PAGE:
The Straight and Narrow Isn't Always so Straight.
Fourteenth Sunday of Ordinary Time.
Lessons from the primary dominica, according to the ordinary form of the Roman Rite:
• Zechariah 9: 9-10.
• Psalm 145: 1-2, 8-11, 13-14.
• Romans 8: 9, 11-13.
• Matthew 11: 25-30.
The Fifth Sunday after Pentecost.
Lessons from the dominica, according to the extraordinary form of the Roman Rite:
• I Peter 3: 8-15.
• Psalm 86: 10, 9.
• Matthew 5: 20-24.
The Fifth Sunday after Pentecost; and, the Feast of the Holy Martyr Pancratius, Bishop of Taormina.
Lessons from the pentecostarion, according to the Ruthenian recension of the Byzantine Rite:
• Romans 10: 1-10.
• Matthew 8: 38—9: 1.
8:36 AM 7/9/2017 — Matthew’s Gospel is actually divided into five separate sections, referred to by some people as five “books,” and today’s relatively brief Gospel lesson comes from the third of these, the subject of which is the Mystery of the Kingdom. It opens at the beginning of chapter eleven just as Our Lord’s popularity is beginning to decline. There were a lot of different reasons for that. At this point in His earthly life Our Lord performs very few miracles, saying that He’s only got one “sign” left, and it’s one that will be perceptible only through faith. He’s asked by different people about who He is and what He claims to be—even by John the Baptist—and He gives cryptic answers which only raise more questions. The disciples He’s collected around Himself are not the most impressive people. He talks a lot about the supernatural character of the Kingdom of heaven, well above the heads of most of the common folk, yet at the same time He speaks of how this Mystery of the Kingdom will be hidden from the wise and learned and revealed to those He calls the “little ones,” which causes concern among the Pharisees. And it’s here in this section of Matthew’s Gospel we find the first mention of a plot against the life of Our Lord, and the prayer He makes out loud, which forms today’s Gospel lesson, is one of the reasons why.
He prays to His Father, but in the course of doing so makes a claim to divinity. We understand what He’s talking about because we recite it every week in the Creed: that He is God from God, light from light, begotten and not made, consubstantial with His Father. And if we find these concepts difficult to understand, what must it have sounded like to those of Our Lord’s time? And the line about hiding these things from the wise and learned and revealing them to little ones didn’t help. Of course, Our Lord isn’t speaking in a cryptic and opaque way inadvertently; he has a purpose. He came to redeem us by His death, and He needs to start the ball rolling, so to speak. We’ve reflected on this before, when we read about Our Lord’s final journey to Jerusalem and how His disciples all thought it was a bad idea because of the threats against Him, until the Blessed Apostle Thomas speaks up and says, in a leap of faith, “Let us go and die with Him” (John 11: 16).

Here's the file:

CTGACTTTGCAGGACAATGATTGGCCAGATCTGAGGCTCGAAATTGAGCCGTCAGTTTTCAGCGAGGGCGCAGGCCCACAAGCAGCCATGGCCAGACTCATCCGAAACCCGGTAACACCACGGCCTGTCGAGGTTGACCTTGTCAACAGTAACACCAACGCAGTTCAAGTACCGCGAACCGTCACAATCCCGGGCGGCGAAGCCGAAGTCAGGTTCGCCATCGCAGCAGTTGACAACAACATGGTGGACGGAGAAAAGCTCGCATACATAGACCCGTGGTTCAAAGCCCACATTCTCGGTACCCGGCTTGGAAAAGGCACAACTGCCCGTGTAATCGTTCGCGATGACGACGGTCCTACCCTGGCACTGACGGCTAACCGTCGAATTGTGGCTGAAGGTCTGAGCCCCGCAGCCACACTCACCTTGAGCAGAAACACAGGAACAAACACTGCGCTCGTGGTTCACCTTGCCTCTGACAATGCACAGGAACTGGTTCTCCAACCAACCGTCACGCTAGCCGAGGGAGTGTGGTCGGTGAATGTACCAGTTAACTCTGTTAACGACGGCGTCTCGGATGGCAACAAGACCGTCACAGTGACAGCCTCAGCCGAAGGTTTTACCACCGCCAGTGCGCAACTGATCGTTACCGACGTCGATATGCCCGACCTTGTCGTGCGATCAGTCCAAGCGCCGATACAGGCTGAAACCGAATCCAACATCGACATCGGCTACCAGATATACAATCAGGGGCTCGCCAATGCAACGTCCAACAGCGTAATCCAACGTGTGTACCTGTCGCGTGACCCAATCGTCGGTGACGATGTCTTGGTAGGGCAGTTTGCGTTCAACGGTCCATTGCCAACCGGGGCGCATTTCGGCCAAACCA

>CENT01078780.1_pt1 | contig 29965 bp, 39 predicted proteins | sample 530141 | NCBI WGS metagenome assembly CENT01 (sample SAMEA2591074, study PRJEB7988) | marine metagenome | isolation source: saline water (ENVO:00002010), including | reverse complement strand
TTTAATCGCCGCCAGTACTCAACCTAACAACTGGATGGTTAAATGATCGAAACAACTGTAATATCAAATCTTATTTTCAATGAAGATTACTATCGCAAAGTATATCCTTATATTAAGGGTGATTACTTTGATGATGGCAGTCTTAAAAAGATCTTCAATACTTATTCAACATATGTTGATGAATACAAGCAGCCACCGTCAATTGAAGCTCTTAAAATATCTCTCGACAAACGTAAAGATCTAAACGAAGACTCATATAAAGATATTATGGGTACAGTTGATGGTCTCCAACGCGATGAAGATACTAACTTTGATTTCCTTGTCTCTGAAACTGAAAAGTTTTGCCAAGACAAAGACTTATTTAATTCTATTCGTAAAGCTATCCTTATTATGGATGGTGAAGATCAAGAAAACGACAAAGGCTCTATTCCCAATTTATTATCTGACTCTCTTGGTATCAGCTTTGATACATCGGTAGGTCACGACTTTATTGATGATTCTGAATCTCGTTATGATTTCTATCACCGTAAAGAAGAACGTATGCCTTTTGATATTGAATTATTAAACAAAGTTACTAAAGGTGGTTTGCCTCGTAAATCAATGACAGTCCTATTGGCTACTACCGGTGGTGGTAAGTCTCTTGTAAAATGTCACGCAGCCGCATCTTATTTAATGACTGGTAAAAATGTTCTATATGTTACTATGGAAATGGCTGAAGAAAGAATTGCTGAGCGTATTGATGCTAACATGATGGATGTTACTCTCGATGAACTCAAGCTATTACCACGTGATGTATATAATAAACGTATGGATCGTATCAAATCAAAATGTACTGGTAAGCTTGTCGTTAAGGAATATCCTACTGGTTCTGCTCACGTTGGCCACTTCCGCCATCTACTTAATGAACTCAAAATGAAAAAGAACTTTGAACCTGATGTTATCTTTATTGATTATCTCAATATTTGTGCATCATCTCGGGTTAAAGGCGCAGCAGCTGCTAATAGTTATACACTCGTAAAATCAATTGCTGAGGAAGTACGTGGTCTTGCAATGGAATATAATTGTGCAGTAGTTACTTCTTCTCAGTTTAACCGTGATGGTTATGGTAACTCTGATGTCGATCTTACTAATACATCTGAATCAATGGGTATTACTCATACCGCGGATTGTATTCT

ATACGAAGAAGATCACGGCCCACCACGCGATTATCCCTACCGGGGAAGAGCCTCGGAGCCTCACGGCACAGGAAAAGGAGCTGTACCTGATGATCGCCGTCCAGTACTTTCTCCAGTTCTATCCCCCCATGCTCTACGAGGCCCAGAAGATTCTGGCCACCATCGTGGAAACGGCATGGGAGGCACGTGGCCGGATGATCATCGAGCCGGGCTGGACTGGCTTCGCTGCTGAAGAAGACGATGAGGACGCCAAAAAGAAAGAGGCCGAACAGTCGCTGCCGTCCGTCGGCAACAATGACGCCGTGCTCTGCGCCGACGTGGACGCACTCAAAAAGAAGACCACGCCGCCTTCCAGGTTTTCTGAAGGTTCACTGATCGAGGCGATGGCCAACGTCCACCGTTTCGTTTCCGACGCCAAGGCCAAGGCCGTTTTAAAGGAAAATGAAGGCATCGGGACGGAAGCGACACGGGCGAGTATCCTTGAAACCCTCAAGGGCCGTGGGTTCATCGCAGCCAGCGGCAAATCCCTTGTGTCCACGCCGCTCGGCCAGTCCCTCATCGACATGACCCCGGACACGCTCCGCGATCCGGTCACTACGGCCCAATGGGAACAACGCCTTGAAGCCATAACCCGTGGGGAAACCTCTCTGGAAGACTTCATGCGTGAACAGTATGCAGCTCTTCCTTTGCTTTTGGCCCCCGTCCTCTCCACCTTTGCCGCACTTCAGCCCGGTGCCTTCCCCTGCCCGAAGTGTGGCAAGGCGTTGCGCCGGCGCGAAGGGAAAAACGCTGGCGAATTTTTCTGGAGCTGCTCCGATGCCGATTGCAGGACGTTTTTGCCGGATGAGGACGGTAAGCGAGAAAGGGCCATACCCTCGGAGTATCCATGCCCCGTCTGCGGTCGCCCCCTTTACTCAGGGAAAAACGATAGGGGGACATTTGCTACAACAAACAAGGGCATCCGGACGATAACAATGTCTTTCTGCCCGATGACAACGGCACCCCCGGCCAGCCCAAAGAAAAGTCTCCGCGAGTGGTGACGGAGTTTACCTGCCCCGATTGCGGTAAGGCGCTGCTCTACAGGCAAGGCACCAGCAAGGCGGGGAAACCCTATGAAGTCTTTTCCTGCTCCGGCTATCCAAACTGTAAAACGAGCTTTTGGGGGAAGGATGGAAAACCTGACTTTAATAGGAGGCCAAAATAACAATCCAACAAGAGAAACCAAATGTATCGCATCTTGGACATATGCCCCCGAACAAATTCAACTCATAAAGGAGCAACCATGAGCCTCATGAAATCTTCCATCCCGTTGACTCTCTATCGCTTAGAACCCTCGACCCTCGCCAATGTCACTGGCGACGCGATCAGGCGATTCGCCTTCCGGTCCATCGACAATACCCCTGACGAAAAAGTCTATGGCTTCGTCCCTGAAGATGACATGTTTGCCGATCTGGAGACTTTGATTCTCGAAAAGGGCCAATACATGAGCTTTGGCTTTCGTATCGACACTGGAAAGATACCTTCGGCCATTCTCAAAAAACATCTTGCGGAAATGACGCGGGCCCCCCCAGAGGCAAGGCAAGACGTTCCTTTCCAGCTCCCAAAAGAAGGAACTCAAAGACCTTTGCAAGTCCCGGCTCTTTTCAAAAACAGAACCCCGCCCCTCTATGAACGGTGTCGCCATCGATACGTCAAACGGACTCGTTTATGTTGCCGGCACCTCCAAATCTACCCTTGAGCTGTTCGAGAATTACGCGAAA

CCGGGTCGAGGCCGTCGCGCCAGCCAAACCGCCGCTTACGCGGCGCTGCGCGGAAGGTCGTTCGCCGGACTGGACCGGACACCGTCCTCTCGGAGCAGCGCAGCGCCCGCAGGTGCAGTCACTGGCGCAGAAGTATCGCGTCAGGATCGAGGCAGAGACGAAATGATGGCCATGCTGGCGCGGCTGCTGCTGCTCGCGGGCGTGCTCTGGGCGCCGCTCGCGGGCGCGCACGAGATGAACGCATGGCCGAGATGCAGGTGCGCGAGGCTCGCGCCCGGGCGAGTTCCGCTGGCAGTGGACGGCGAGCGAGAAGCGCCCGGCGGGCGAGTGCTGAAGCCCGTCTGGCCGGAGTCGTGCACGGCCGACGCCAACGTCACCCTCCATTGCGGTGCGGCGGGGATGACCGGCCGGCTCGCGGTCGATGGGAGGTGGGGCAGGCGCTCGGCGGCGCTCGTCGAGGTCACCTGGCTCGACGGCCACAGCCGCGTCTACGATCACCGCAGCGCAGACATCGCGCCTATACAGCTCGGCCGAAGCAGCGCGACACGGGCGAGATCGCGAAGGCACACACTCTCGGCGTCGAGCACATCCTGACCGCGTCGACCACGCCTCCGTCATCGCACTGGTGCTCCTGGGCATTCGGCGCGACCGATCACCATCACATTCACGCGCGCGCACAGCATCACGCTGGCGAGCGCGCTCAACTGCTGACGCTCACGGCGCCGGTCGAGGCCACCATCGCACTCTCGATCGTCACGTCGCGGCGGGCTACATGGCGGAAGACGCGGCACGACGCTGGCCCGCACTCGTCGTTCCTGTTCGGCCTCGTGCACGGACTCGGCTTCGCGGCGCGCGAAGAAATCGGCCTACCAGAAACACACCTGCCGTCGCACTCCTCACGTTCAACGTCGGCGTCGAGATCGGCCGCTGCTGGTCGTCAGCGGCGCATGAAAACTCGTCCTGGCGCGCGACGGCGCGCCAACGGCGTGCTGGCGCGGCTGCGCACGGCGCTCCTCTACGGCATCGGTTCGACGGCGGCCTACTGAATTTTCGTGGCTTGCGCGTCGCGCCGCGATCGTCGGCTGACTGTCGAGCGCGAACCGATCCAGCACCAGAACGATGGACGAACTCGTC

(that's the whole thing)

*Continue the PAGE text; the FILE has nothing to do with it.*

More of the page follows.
For the soul who loves Our Lord, especially those in the beginnings of spiritual awakening, one of the most difficult things to accept is the confusion with which Our Lord often leaves us. He has a plan, and He relentlessly marches to it with determination, but He keeps the plan to Himself; and, those of us who have chosen to follow Him simply have to trust that He knows where He’s taking us. That is not always an easy thing. Our brief journey back home to God through this vale of tears is beset by uncertainty, hardship, suffering, heartache of every kind; and, unless we have schooled ourselves in the virtues of faith and hope, we could easily fall into despair. And that’s when we have to splash some cold water on our faces. Our Lord is not unmindful of the fact that the crosses we carry are heavy, which is why today’s Gospel lesson ends the way it does: “Come to me, all you that labour and are burdened; I will give you rest. Take my yoke upon yourselves, and learn from me; I am gentle and humble of heart; and you shall find rest for your souls” (Matt. 11: 28, 29 Knox).
Sometimes, in our struggle to live the Gospel and maintain our spiritual equilibrium in this often hectic and less than spiritual world, we find ourselves spiritually exhausted from the fight. It's in those moments that we need to rely on Our Lord's promise, to take a step back from the fight once in a while and repose in the shelter of our Lord’s most adorable Heart. Again I remind you for the sixth time this summer: Our one purpose for being on this earth is to work out our salvation. Everything else is just window dressing.
Like children, we follow Our Divine Master along a road that is often winding and bumpy and strewn with potholes. We follow not because we know where He’s leading us, but simply because He leads us, confident that every step and stumble brings us closer to heaven, our true home.